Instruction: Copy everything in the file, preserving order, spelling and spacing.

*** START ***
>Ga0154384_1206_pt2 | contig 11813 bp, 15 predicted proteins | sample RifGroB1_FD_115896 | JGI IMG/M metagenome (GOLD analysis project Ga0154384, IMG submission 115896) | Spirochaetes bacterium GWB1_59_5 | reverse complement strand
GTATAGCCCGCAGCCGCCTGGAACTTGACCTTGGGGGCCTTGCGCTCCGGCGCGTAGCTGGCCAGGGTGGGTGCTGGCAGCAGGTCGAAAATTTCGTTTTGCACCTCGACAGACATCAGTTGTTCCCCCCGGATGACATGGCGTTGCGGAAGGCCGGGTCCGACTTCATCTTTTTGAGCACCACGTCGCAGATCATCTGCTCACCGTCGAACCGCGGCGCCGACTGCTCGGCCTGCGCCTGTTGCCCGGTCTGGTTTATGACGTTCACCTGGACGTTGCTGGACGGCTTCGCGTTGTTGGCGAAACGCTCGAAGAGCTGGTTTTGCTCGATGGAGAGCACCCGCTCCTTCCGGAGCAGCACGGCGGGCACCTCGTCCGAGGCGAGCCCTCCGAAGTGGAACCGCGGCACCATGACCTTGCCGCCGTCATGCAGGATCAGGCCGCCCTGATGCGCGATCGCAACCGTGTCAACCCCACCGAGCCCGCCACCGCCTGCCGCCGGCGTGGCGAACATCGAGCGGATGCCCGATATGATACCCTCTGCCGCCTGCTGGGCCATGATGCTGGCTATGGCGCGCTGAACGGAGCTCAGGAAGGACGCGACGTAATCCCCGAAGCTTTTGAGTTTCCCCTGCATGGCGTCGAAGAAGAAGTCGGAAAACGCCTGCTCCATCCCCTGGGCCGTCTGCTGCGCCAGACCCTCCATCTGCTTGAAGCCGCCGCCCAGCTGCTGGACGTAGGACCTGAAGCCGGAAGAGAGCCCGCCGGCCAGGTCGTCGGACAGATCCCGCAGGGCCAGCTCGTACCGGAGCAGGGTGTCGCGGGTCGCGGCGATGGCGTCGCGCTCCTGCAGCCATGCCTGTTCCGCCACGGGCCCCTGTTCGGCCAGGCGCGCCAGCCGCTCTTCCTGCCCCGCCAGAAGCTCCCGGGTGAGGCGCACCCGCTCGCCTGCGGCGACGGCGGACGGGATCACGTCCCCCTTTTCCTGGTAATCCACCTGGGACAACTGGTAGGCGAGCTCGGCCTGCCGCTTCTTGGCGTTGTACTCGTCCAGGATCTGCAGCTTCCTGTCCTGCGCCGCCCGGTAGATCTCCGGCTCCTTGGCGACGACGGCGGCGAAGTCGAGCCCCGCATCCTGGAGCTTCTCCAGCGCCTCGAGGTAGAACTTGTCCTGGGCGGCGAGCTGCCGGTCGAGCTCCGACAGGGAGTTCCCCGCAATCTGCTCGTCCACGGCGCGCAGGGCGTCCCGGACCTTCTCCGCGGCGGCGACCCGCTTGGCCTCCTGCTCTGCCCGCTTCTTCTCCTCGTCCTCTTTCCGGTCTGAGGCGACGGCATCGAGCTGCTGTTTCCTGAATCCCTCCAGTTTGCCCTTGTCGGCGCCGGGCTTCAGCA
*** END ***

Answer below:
>Ga0154384_1206_pt2 | contig 11813 bp, 15 predicted proteins | sample RifGroB1_FD_115896 | JGI IMG/M metagenome (GOLD analysis project Ga0154384, IMG submission 115896) | Spirochaetes bacterium GWB1_59_5 | reverse complement strand
GTATAGCCCGCAGCCGCCTGGAACTTGACCTTGGGGGCCTTGCGCTCCGGCGCGTAGCTGGCCAGGGTGGGTGCTGGCAGCAGGTCGAAAATTTCGTTTTGCACCTCGACAGACATCAGTTGTTCCCCCCGGATGACATGGCGTTGCGGAAGGCCGGGTCCGACTTCATCTTTTTGAGCACCACGTCGCAGATCATCTGCTCACCGTCGAACCGCGGCGCCGACTGCTCGGCCTGCGCCTGTTGCCCGGTCTGGTTTATGACGTTCACCTGGACGTTGCTGGACGGCTTCGCGTTGTTGGCGAAACGCTCGAAGAGCTGGTTTTGCTCGATGGAGAGCACCCGCTCCTTCCGGAGCAGCACGGCGGGCACCTCGTCCGAGGCGAGCCCTCCGAAGTGGAACCGCGGCACCATGACCTTGCCGCCGTCATGCAGGATCAGGCCGCCCTGATGCGCGATCGCAACCGTGTCAACCCCACCGAGCCCGCCACCGCCTGCCGCCGGCGTGGCGAACATCGAGCGGATGCCCGATATGATACCCTCTGCCGCCTGCTGGGCCATGATGCTGGCTATGGCGCGCTGAACGGAGCTCAGGAAGGACGCGACGTAATCCCCGAAGCTTTTGAGTTTCCCCTGCATGGCGTCGAAGAAGAAGTCGGAAAACGCCTGCTCCATCCCCTGGGCCGTCTGCTGCGCCAGACCCTCCATCTGCTTGAAGCCGCCGCCCAGCTGCTGGACGTAGGACCTGAAGCCGGAAGAGAGCCCGCCGGCCAGGTCGTCGGACAGATCCCGCAGGGCCAGCTCGTACCGGAGCAGGGTGTCGCGGGTCGCGGCGATGGCGTCGCGCTCCTGCAGCCATGCCTGTTCCGCCACGGGCCCCTGTTCGGCCAGGCGCGCCAGCCGCTCTTCCTGCCCCGCCAGAAGCTCCCGGGTGAGGCGCACCCGCTCGCCTGCGGCGACGGCGGACGGGATCACGTCCCCCTTTTCCTGGTAATCCACCTGGGACAACTGGTAGGCGAGCTCGGCCTGCCGCTTCTTGGCGTTGTACTCGTCCAGGATCTGCAGCTTCCTGTCCTGCGCCGCCCGGTAGATCTCCGGCTCCTTGGCGACGACGGCGGCGAAGTCGAGCCCCGCATCCTGGAGCTTCTCCAGCGCCTCGAGGTAGAACTTGTCCTGGGCGGCGAGCTGCCGGTCGAGCTCCGACAGGGAGTTCCCCGCAATCTGCTCGTCCACGGCGCGCAGGGCGTCCCGGACCTTCTCCGCGGCGGCGACCCGCTTGGCCTCCTGCTCTGCCCGCTTCTTCTCCTCGTCCTCTTTCCGGTCTGAGGCGACGGCATCGAGCTGCTGTTTCCTGAATCCCTCCAGTTTGCCCTTGTCGGCGCCGGGCTTCAGCA